With the remote work lifestyle becoming more and more prevalent within modern society, creating and maintaining a realistic remote work schedule is becoming a much-needed skill.
Effective time management skills allow one to improve their productivity, have less anxiety, and deliver work on time.
There are even further factors to consider when working from home, especially for those who are responsible for preparing their own schedule.
Why is scheduling big of a deal?Those new to remote work can fall into one of two traps. They may take on too many clients, which could quickly lead to burnout or reduced work quality. Individuals could also schedule themselves far too little work, leading to lower productivity than they initially expected.
So here are some tips based on our experiences.
Plan Your Day Night BeforeInstead of jumping into the impromptu tasks waiting in your inbox, plan your morning the night before and stick to your plan no matter what. It’s easy to prioritize things that others ask of you, but be wary of restructuring your entire day and losing sight of your initial goals.
Consider how you’re supposed to act in an airplane emergency – you can’t help others until you’ve secured your oxygen mask first.
If a new task comes in that isn’t 100% urgent, designate a time that you’ll work on it uninterrupted or try to delegate the problem solving as much as possible until you have time to deal with it. If your mornings tend to start like this regularly, consider waking up earlier to be proactive, or make it known to your colleagues or clients that you’re happy to answer their emails in the afternoon if it’s not urgent.
If you’re just not a morning person, that’s completely okay!
Don’t let the hundreds of articles about successful entrepreneurs with 5 am wake-up times discourage you from creating a morning routine that’s comfortable for you.
And if, despite all your best intentions, you do find yourself sidetracked, don’t panic. Take a five-minute break to step away from your computer, breathe, write down the next specific thing you want to focus on, then come back to your computer with that singular task in mind.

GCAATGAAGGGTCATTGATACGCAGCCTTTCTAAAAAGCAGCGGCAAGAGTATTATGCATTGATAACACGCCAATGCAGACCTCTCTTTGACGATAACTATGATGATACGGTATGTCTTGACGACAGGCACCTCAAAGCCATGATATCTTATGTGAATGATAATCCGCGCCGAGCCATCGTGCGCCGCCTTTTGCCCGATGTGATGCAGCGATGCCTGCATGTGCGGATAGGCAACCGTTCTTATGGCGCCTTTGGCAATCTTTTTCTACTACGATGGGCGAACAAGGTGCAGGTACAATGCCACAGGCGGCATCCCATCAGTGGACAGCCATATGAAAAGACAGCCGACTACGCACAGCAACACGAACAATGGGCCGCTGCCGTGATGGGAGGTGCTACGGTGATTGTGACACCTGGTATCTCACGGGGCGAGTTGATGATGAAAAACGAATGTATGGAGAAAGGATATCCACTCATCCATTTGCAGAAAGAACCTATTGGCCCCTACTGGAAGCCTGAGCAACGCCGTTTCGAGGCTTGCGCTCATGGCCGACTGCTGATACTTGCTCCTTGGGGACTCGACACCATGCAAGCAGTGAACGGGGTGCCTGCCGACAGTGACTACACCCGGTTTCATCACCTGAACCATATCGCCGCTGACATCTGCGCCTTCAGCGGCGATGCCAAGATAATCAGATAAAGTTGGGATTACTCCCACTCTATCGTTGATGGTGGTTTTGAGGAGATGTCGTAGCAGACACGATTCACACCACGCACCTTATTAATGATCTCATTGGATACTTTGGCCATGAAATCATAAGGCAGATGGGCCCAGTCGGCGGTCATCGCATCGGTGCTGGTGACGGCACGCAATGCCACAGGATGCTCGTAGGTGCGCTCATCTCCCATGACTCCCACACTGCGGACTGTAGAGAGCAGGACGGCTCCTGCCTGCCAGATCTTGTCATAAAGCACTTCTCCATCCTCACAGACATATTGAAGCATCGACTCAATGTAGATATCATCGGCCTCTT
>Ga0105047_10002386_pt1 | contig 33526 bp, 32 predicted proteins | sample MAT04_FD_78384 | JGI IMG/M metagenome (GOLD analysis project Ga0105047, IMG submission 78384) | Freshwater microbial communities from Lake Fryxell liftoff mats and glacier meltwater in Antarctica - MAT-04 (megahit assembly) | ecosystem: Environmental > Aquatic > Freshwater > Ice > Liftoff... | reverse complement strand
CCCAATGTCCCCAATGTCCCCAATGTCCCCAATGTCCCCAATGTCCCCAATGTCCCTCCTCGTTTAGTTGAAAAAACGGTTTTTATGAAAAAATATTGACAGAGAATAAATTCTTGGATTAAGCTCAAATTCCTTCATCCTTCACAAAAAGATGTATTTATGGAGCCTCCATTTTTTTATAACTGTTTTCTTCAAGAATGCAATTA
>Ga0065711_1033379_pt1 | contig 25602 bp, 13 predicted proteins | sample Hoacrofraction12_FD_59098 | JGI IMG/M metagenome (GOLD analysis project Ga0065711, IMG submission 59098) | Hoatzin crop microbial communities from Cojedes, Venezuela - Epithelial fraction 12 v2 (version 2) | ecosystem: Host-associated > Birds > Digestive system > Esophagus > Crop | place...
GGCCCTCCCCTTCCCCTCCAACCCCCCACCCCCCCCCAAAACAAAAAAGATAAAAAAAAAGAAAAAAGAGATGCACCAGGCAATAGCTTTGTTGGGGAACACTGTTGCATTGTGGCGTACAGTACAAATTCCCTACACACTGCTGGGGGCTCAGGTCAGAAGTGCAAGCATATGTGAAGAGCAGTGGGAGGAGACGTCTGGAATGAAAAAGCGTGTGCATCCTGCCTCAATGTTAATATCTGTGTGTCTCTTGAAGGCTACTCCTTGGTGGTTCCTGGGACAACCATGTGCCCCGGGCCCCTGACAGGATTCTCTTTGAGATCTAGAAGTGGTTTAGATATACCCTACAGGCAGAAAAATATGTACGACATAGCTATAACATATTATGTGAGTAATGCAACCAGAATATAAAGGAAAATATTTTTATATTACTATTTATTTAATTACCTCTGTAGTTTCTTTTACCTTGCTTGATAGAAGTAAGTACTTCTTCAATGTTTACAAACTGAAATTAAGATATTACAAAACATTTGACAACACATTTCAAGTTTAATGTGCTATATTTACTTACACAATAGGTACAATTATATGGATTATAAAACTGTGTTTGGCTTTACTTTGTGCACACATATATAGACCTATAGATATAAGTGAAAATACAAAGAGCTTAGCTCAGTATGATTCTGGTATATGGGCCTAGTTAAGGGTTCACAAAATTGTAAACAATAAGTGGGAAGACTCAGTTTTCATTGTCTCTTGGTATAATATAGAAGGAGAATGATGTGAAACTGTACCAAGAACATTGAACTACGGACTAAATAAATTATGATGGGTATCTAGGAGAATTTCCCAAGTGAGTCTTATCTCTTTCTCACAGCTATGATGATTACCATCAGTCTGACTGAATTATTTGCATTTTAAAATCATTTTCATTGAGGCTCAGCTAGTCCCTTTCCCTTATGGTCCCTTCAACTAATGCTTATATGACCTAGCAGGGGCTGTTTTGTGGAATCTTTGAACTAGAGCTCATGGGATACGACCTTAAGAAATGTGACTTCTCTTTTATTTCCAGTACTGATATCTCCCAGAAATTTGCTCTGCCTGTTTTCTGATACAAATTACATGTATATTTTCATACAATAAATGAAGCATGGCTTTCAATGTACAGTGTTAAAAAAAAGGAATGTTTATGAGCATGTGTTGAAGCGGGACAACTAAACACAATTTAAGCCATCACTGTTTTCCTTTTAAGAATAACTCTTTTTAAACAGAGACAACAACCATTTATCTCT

Invest in yourself and your workplaceIf you know you’re more likely to work from home, splurge a little bit on a desk or office space that you feel good about, and that will inspire you to get work done.
Pay attention to ergonomics.Use the most comfortable chair you can with back support. Also, consider investing in a hands-free headset. At the very least, pop in your earbuds for long phone calls. I learned the hard way that sitting in a wooden chair, balancing a landline phone between my chin and shoulder was not a sustainable situation.
Create a work-mode ambiance.Even if you have to cover 100% of the costs yourself, it may be a worthwhile investment in your business or career.
Join groups, forums dedicated to remote workers and ask around if there are people in your area who have found good cafes or hidden gems that are good for coworking.
If there are indeed “hidden gems,” they won’t be on Yelp or Google, so asking people in similar positions might shed some light on new, unexplored places. There are also tons of helpful tools like Breather, WorkFrom, and LiquidSpace that helps remote workers navigate the world of wifi speeds, access to power outlets, meeting rooms and more to skip the learning curve and get your day going.
Better yet, start your own coworking Meetup group that gets together at a cafe to work together once a week.